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My Man Jeeves

P. G. Wodehouse

The Pictorial Key to the Tarot

Arthur Edward Waite

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Christopher Morely

Esoteric Buddhism

A. P. Sinnett

First part of the Royal commentaries of the Yncas

by Garcilaso de la Vega


* This lady was the daughter of the Portuguese Infant Dom Duarte, and grand-daughter of Manuel King of Portugal, who died in 1557. She was married to John Duke of Braganza. After the terrible rout at Alcazar, and the death of Dom Sebastian (grandson of King John III, and great grandson of King Manuel) in 1578, that unfortunate youth's uncle, the old Cardinal Henry, succeeded to the throne of Portugal. During his short reign of two years the various claimants to the Portuguese throne were heard. The one who had the best right was young Ranuccio of Parma, whose mother was the eldest sister of the lady Catharine, Duchess of Braganza. Next came the Duchess herself, next, the King of Spain, who claimed by right of his mother the Infanta Isabella, a sister of the Infant Dom Duarte. The Duke of Savoy claimed through his mother Beatrice, a sister of the Infanta Isabella; and Antonio, Prior of Crato, had the worst claim of all. He was an illegitimate son of Dom Luis, a brother of Dom Duarte. The claim of Catharine de Medicis was absurd.

When the old Cardinal King Henry died in 1580, Portugal fell to the strongest claimant, and was seized by Philip II. The Duchess of Braganza, instead of being Queen, had to be satisfied with a private station, and the patronage of authors. When the Ynca dedicated his Commentaries to her in 1609, she must have been about fifty years of age. Her son Theodore, Duke of Braganza, had a son John, who, when the Portuguese threw off the yoke of Spain in 1641, became their king, and founded the dynasty of Braganza.

Mariana says that when Philip II came to take possession of Portugal, he was received with great splendour at Yelves by the Duke of Braganza, and that the king afterwards visited his cousin the Duchess Catharine. Historia de Espaha, x, lib. viii, cap. 6.

favoured by the virtuous, and more free from the calumnies of evil speakers. I am minded, 0 most serene Princess, in imitation of the example of other writers, to dedicate these Commentaries to your Highness, that they may find shelter under your royal protection. Your Highness is known, not only in Europe, but even in the most remote parts of the east, the west, the north, and the south, wherever the glorious princes, your Highness's ancestors, have planted the standard of our well-being and of their glory, at so great a cost of blood and of lives, as is notorious. It is also known to all how great is the generosity of your Highness, for this generosity is the child and descendant of the distinguished kings and princes of Portugal; and although your Highness may not think much of this virtue, yet when over the gold of such lofty rank the enamel of so heroic a virtue is cast, it should be valued very highly. When we behold the grace with which God our Lord has enriched the soul of your Highness, we find it to be even greater than the natural qualities, the piety, and the virtue, of which the whole world speaks with admiration; and I would say somewhat more without any sign of flattery, if your Highness did not hate these praises as much as you desire silence concerning your virtues. Those who have been or may be favoured by your royal countenance in the whole of these kingdoms, and in those abroad, are proclaimed in so many languages that neither they nor the favours of your royal hand can be numbered. Judging from this experience, I hope to receive favour and countenance for these my books, in proportion to my necessity. I confess that my audacity is great, and my whole service very small, though my wish to serve is sincere. This I also offer, protesting that if I should be deemed worthy, I am most ready to serve your Highness, whose royal person and house may our Lord watch over and bless. Amen. Amen.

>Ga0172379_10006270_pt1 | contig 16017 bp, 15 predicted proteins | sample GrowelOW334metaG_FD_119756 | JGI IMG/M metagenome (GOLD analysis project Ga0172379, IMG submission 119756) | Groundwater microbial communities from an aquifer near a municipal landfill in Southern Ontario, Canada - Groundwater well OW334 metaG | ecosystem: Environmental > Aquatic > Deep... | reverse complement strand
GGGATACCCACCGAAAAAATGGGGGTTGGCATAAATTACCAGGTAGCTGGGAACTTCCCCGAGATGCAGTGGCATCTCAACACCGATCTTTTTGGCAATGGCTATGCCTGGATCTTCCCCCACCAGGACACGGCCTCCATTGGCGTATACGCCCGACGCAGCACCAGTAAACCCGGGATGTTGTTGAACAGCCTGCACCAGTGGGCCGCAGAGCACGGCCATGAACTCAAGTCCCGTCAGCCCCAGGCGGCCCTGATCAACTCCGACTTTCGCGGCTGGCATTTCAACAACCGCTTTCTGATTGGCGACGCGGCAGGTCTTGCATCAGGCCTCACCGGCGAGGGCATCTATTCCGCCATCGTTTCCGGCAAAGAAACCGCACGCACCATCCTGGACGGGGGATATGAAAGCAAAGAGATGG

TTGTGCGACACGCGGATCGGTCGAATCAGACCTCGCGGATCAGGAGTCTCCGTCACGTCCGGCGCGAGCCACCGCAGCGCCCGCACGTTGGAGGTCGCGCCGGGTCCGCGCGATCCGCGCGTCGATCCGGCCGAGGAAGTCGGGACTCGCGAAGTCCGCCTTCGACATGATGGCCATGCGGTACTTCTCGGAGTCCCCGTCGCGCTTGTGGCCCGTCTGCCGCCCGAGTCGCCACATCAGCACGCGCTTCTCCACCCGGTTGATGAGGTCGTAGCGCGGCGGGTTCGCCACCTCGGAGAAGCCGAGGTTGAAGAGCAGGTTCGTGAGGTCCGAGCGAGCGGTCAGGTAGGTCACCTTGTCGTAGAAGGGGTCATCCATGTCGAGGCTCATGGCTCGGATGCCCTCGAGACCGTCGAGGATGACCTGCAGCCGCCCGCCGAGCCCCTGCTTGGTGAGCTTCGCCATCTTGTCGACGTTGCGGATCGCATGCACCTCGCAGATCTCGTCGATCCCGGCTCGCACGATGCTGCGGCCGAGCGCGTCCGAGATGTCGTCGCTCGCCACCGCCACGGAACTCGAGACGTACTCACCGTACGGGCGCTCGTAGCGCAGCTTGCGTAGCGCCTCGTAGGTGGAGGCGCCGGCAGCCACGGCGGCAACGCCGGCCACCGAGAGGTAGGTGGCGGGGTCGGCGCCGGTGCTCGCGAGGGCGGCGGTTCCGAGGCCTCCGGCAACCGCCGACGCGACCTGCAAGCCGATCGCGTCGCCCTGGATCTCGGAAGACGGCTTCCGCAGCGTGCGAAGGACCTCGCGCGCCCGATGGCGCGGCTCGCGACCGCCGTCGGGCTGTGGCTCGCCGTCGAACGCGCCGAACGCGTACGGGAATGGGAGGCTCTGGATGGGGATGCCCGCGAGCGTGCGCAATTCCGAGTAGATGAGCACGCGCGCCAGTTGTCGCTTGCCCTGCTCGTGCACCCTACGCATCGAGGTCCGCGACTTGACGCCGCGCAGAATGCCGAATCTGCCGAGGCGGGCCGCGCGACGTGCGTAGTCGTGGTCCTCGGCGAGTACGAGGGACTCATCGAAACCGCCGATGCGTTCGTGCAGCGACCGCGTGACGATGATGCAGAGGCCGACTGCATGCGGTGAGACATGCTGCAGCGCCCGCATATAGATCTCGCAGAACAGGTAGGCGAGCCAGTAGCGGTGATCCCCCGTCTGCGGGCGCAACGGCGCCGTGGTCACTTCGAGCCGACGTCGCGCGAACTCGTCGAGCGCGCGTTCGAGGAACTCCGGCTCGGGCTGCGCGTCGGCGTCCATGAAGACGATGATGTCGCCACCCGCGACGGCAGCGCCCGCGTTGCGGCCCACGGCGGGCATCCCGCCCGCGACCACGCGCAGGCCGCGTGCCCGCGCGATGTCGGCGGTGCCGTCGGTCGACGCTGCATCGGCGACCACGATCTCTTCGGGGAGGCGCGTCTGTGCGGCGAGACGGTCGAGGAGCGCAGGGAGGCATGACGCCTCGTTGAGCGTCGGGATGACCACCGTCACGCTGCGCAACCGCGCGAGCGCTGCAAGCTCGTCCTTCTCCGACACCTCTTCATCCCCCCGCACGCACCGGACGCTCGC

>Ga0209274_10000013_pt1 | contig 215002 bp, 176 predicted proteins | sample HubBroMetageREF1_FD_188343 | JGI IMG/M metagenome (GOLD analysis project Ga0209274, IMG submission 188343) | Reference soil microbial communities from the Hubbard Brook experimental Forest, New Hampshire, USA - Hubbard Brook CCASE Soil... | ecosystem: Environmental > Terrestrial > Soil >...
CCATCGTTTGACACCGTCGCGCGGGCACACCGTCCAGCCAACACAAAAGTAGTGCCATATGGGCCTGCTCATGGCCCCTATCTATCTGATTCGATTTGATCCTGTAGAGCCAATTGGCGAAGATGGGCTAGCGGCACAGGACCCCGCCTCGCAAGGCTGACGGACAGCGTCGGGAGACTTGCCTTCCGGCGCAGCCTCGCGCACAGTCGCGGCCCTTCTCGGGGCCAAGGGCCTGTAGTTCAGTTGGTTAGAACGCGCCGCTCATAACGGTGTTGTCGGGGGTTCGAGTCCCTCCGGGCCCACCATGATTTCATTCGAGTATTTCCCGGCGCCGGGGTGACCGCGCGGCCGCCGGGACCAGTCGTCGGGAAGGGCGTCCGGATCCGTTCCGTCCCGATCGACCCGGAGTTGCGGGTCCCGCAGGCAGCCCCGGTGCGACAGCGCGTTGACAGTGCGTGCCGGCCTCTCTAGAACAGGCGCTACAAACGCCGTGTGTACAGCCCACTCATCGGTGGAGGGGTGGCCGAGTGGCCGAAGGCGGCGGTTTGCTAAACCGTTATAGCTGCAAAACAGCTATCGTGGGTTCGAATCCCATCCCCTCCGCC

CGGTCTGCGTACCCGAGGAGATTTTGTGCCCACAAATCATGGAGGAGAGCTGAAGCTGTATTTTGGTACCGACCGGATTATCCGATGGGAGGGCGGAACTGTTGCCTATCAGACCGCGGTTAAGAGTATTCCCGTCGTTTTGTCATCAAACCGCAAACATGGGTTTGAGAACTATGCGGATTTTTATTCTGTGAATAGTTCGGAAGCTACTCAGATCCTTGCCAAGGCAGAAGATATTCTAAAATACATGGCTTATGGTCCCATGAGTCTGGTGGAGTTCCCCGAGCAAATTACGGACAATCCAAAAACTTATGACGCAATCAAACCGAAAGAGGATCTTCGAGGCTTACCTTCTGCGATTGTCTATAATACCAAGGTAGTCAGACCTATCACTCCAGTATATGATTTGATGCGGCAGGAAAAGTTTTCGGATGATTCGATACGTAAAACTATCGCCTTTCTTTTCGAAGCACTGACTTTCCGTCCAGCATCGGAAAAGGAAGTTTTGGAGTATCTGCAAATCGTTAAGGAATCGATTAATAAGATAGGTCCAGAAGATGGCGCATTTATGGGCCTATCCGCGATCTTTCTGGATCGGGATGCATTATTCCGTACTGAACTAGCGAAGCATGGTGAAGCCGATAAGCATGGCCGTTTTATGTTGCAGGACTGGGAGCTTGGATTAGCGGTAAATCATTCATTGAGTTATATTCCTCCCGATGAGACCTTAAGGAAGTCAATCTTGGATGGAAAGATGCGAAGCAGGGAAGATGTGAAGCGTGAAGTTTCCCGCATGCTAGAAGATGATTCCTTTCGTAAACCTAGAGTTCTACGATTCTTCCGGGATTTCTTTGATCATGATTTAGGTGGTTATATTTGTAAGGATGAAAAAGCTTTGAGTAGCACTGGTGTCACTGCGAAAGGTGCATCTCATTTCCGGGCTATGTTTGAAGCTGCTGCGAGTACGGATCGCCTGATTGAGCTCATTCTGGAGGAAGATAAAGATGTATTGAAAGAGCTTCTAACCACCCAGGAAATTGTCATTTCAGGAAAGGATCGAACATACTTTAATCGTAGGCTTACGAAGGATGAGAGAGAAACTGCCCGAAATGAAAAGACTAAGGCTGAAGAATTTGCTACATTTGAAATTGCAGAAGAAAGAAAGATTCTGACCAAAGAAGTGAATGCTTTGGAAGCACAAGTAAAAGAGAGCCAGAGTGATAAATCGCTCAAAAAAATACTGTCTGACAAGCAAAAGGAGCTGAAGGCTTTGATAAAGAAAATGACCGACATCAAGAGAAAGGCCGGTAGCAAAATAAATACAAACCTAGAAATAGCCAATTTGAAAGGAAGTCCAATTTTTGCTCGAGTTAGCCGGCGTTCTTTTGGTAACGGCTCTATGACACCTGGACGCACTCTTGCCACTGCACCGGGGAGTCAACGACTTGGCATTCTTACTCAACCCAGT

Thb Ynca GauciLasso De La Vega.


Although there have been curious Spaniards who have written accounts of the commonwealths of the New World, such as that of Mexico, that of Peru, and those of other kingdoms of heathendom, yet these accounts have not been so complete as they might have been. I have remarked this particularly in the accounts which I have seen written of affairs in Peru, concerning which, as a native of the city of Cuzco, the Rome of that empire, I have a fuller and clearer knowledge than has hitherto been supplied by any writer. It is true that former writers touch upon many of the great events which occurred in the empire of Peru, but they write them so briefly that (owing to the manner in which they are told) I am scarcely able to understand them. For this reason, and influenced by a natural love of my country, I undertook the task of writing these Commentaries, in which the events that happened in that land, before the arrival of the Spaniards, are clearly and distinctly set forth, as well touching the rites of their vain religion, as the government of their kings during peace and war, and all other things that relate to those Indians, from the lowest affairs of the vassals to the highest matters touching the royal crown. I only write concerning the events of the empire of the Yncas, without entering upon those of other monarchies, respecting which I have no knowledge. In the

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